Robbie Williams.

He’s had a good run wouldn’t you agree.

His teenage years were spent as part of one of Britain’s biggest boybands. He stumbled away from the band prior to the first of his rather public celebrity burnouts only to return a year later with a solo album that saw him reinvented and reinvigorated. Since then he has left a somewhat indelible mark on popular music. His song Angels has become common fodder at weddings and funerals. His concert performances and tours have shown him as a consummate performer. He even squeezed in an album of standards and classics that was unanimously well received. Even splitting with his song writing partner Guy Chambers didn’t dent his performance and he continued to amble from strength to strength seemingly impervious to the bad form that has blighted his peers. Take That might have returned without him but there is something slightly sad about a bunch of thirty something blokes grasping for past glories.

So this brings us to his latest album Rudebox, its long been rumoured that he had an album of electronica based material in the works. Robbie does dance so to speak. The single has already been released, to something of a less than rapturous applause but as you know one ropey single does not an album make. So does the rest of the album live up to his previous bodies of work or does it stand on the same slightly wobbly ground of this album’s opening salvo.

Well, the promise of an electronic album is mostly there. Anyone expecting a violent swing in the direction of bleeps and beats or some bizarre breakbeat subgenre is going to be somewhat disappointed. The album owes more to the roots of synth pop than any heavyweight dance music genres. Think of bands like The Pet Shop Boys (who make a guest appearance) or The Human League (who are covered here) and you might have a better idea of what is going on. There are melodic hints of Kraftwerk and the whole thing is shored up on waves of bright and breezy synths that should give the remix merchants something to play with on the inevitable singles to come.

Unfortunately there is a real air of self indulgence about this as a body of work. Robbie often drops into the cod rapping he has dallied with in the past and while as an occasional bit of filler on an otherwise acceptable pop track he gets away with it here its presence is overworked. The fact of the matter is white guys still struggle with the rap genre (with obvious exceptions) and British white guys often fare even worse. Here Williams tries to go for a light hearted slightly comedic touch but it often falls flat in the most dismal fashion (Keep On being one particular example). A lot of the album seems to be centred around Robbie wearing the blackest aspects of his heart on his sleeve. He focuses on the more troublesome areas of his life, tracks like Good Doctor have him spilling his guts about his varied addictions but rather than casting any enlightement on his pains it just comes across as a list of medications he has been through (not big, not clever).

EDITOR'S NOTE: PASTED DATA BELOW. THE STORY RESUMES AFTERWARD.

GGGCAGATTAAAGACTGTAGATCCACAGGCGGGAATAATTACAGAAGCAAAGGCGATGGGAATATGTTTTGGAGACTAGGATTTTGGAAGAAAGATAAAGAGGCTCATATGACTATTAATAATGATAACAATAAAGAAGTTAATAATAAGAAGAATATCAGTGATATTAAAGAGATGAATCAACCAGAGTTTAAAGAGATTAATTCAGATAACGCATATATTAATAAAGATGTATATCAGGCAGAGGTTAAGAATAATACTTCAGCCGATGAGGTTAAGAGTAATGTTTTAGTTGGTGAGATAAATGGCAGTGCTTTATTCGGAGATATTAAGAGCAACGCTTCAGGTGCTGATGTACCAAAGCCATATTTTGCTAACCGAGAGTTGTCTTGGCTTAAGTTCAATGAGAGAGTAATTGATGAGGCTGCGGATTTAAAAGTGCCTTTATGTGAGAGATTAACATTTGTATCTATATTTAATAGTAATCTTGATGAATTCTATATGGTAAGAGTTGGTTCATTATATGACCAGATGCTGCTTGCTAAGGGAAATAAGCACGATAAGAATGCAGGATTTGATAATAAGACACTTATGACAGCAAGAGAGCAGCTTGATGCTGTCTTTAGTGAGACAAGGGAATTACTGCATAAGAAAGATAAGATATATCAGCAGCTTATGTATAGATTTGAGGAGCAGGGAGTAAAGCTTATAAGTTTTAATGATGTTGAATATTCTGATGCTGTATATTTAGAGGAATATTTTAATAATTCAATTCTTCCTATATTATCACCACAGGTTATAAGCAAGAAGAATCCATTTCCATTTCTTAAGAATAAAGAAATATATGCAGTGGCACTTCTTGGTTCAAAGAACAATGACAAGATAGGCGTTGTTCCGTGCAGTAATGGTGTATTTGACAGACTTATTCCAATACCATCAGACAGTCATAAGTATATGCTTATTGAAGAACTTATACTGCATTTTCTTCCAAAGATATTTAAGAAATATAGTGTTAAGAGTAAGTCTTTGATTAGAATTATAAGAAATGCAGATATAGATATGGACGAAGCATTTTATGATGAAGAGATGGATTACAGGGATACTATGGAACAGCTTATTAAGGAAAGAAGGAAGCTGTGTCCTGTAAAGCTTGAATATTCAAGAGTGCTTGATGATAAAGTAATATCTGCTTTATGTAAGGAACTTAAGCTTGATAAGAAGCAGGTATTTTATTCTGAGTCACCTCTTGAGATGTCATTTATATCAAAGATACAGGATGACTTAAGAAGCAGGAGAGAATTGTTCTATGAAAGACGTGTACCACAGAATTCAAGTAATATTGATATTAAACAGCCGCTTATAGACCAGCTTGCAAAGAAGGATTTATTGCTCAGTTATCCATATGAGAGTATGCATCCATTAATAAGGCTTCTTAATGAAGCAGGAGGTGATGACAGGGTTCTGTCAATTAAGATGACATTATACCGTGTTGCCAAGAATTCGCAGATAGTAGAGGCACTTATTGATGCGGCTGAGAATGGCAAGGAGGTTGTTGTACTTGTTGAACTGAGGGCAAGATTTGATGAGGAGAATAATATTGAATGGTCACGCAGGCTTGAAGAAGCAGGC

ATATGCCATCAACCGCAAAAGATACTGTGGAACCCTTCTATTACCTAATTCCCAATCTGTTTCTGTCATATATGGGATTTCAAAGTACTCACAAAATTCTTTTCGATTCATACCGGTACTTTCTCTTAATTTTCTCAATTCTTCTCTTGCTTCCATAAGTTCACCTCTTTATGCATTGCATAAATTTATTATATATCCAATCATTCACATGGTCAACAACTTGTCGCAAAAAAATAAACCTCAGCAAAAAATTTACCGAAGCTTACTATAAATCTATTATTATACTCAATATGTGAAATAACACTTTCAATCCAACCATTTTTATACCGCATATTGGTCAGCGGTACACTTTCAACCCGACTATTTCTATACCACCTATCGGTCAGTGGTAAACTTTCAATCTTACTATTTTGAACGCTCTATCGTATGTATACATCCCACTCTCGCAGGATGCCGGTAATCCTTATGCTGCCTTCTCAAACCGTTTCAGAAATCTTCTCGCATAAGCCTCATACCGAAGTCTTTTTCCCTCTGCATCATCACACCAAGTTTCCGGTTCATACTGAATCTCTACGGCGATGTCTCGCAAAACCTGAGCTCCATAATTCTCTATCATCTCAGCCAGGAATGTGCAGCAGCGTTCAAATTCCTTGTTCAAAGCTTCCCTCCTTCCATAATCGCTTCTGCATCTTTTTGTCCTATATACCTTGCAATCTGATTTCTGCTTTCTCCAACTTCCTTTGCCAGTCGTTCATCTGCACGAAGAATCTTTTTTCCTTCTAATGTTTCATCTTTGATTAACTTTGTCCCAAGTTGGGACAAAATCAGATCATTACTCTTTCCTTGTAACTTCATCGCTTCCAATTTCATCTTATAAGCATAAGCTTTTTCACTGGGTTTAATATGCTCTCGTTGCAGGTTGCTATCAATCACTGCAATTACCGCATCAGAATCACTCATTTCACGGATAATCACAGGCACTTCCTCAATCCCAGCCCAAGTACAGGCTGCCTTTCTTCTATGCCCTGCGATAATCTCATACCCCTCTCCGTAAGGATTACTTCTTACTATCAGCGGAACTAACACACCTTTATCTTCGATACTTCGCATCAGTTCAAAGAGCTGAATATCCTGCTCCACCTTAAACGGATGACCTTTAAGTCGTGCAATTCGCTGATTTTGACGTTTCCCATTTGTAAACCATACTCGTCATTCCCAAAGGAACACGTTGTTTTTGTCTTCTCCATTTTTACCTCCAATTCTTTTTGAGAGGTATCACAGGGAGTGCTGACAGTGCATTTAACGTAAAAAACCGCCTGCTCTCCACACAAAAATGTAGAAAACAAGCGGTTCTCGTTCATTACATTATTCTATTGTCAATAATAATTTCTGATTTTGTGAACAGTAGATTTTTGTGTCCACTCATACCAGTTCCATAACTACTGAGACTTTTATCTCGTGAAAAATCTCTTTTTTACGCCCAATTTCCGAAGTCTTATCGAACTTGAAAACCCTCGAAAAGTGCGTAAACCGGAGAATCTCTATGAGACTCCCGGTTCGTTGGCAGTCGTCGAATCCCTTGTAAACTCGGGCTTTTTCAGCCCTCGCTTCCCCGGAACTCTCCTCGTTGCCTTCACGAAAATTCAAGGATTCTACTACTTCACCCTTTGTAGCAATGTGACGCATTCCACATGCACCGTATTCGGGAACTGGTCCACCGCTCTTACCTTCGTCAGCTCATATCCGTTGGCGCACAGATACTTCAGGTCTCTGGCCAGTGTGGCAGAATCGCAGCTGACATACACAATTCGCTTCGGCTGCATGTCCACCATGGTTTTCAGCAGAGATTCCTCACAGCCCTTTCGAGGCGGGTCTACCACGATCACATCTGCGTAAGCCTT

Elsewhere he gets all bitter and sets targets that he knows are going to be controversial (She’s Madonna) but the wit is somewhat dulled so any potential caustic humour is lost. Then once the anger is dissipated comes the self pity (The Actor). After the self pity an absence of strong material leads Robbie to tackle covers that should have been left well alone. His take on Louise by The Human League is nothing short of dire, never their strongest single this doesn’t add anything to the original and comes across as completely pointless. The same could be said of his version of Kiss Me (Stephen ‘Tin Tin’ Duffy, remember?) with its doubtless ‘ironic’ Stock Aitken & Waterman arrangements. Tracks like We Are The Pet Shop Boys and Burslem Normals try and win the listener over by trying to be clever but sadly come across as B side filler at best. If there is anything of interest it could be one of the later tracks The 90’s that serves to illustrate Robbie’s side of the Take That story. The only trouble is we have all heard this all before and do we really need to hear it again.

Sadly as a whole this album is a serious drop in form, one of those releases where someone should have told Mr Williams where to draw the line and reign in the anger and the stories of his demons because after a while it all starts to sound a little tired. Production wise it sounds rushed, in places vocal melodies sound like they have been pushed on top of the arrangements and there are silences in the tracks that leave the listener hanging for the next verse, almost like listening to a demo of a song that is awaiting completion.

In fact if anything that sums up this album well enough. An incomplete idea that should have either had more time spent on it or alternatively been abandoned. One to avoid.